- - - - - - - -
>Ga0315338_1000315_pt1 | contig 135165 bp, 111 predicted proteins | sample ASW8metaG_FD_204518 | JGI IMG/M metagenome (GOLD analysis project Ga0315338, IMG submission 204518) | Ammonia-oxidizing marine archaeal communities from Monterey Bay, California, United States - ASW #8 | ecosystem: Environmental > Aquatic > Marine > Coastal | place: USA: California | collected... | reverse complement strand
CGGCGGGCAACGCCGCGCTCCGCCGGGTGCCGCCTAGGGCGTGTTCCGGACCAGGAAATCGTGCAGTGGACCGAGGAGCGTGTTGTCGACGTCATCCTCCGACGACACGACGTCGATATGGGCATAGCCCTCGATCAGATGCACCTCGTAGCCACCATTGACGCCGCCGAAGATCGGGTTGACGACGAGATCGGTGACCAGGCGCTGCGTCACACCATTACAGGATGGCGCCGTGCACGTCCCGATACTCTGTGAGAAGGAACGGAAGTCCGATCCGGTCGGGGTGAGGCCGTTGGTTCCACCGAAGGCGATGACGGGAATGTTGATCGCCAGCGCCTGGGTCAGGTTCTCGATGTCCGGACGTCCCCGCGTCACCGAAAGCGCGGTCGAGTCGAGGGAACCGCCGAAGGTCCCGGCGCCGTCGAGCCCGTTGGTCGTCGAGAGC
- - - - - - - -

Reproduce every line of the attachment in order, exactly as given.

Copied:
>Ga0315338_1000315_pt1 | contig 135165 bp, 111 predicted proteins | sample ASW8metaG_FD_204518 | JGI IMG/M metagenome (GOLD analysis project Ga0315338, IMG submission 204518) | Ammonia-oxidizing marine archaeal communities from Monterey Bay, California, United States - ASW #8 | ecosystem: Environmental > Aquatic > Marine > Coastal | place: USA: California | collected... | reverse complement strand
CGGCGGGCAACGCCGCGCTCCGCCGGGTGCCGCCTAGGGCGTGTTCCGGACCAGGAAATCGTGCAGTGGACCGAGGAGCGTGTTGTCGACGTCATCCTCCGACGACACGACGTCGATATGGGCATAGCCCTCGATCAGATGCACCTCGTAGCCACCATTGACGCCGCCGAAGATCGGGTTGACGACGAGATCGGTGACCAGGCGCTGCGTCACACCATTACAGGATGGCGCCGTGCACGTCCCGATACTCTGTGAGAAGGAACGGAAGTCCGATCCGGTCGGGGTGAGGCCGTTGGTTCCACCGAAGGCGATGACGGGAATGTTGATCGCCAGCGCCTGGGTCAGGTTCTCGATGTCCGGACGTCCCCGCGTCACCGAAAGCGCGGTCGAGTCGAGGGAACCGCCGAAGGTCCCGGCGCCGTCGAGCCCGTTGGTCGTCGAGAGC